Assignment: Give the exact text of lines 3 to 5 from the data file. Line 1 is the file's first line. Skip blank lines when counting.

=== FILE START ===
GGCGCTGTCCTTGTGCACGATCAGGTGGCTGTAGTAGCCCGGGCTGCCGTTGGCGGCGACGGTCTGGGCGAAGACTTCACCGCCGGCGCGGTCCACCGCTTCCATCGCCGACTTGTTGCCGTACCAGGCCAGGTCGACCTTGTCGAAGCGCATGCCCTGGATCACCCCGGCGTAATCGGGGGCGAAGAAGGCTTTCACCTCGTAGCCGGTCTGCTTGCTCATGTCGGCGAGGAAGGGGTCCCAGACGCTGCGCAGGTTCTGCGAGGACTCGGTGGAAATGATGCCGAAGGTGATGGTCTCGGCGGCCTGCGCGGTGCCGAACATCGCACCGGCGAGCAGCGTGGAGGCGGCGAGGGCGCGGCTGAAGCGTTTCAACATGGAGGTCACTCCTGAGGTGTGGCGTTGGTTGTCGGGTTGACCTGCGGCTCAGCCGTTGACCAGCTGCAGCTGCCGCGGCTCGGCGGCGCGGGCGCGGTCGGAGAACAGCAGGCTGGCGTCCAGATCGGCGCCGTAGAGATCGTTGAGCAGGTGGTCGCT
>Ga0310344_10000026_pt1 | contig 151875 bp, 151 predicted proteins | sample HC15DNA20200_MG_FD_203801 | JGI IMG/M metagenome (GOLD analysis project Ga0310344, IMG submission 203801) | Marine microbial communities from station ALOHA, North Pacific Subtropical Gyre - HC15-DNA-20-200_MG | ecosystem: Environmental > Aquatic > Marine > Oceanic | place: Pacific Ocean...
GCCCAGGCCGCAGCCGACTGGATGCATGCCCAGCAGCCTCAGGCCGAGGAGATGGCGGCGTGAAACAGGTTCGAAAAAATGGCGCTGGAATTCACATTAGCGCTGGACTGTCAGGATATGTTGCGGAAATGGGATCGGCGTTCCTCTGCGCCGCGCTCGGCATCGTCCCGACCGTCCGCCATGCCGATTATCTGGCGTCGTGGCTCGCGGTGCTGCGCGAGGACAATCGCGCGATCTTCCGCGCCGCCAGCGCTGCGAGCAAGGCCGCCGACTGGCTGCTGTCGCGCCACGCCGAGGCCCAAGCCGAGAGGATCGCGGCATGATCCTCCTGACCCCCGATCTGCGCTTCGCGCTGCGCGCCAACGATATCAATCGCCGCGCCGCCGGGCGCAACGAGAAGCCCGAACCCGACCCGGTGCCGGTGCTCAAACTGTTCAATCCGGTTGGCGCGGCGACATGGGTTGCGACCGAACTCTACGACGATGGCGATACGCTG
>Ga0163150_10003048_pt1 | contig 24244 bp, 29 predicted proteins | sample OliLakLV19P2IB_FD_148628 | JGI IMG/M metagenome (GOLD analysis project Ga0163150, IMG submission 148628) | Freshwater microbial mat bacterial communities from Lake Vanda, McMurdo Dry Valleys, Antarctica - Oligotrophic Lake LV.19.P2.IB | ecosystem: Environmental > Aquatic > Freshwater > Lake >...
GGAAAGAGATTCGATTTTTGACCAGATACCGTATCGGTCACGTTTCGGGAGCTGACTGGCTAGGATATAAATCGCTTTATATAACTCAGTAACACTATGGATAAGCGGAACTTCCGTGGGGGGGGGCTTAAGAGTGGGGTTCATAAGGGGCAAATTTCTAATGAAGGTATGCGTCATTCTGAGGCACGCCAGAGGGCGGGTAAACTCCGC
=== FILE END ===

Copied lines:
GCCCAGGCCGCAGCCGACTGGATGCATGCCCAGCAGCCTCAGGCCGAGGAGATGGCGGCGTGAAACAGGTTCGAAAAAATGGCGCTGGAATTCACATTAGCGCTGGACTGTCAGGATATGTTGCGGAAATGGGATCGGCGTTCCTCTGCGCCGCGCTCGGCATCGTCCCGACCGTCCGCCATGCCGATTATCTGGCGTCGTGGCTCGCGGTGCTGCGCGAGGACAATCGCGCGATCTTCCGCGCCGCCAGCGCTGCGAGCAAGGCCGCCGACTGGCTGCTGTCGCGCCACGCCGAGGCCCAAGCCGAGAGGATCGCGGCATGATCCTCCTGACCCCCGATCTGCGCTTCGCGCTGCGCGCCAACGATATCAATCGCCGCGCCGCCGGGCGCAACGAGAAGCCCGAACCCGACCCGGTGCCGGTGCTCAAACTGTTCAATCCGGTTGGCGCGGCGACATGGGTTGCGACCGAACTCTACGACGATGGCGATACGCTG
>Ga0163150_10003048_pt1 | contig 24244 bp, 29 predicted proteins | sample OliLakLV19P2IB_FD_148628 | JGI IMG/M metagenome (GOLD analysis project Ga0163150, IMG submission 148628) | Freshwater microbial mat bacterial communities from Lake Vanda, McMurdo Dry Valleys, Antarctica - Oligotrophic Lake LV.19.P2.IB | ecosystem: Environmental > Aquatic > Freshwater > Lake >...
GGAAAGAGATTCGATTTTTGACCAGATACCGTATCGGTCACGTTTCGGGAGCTGACTGGCTAGGATATAAATCGCTTTATATAACTCAGTAACACTATGGATAAGCGGAACTTCCGTGGGGGGGGGCTTAAGAGTGGGGTTCATAAGGGGCAAATTTCTAATGAAGGTATGCGTCATTCTGAGGCACGCCAGAGGGCGGGTAAACTCCGC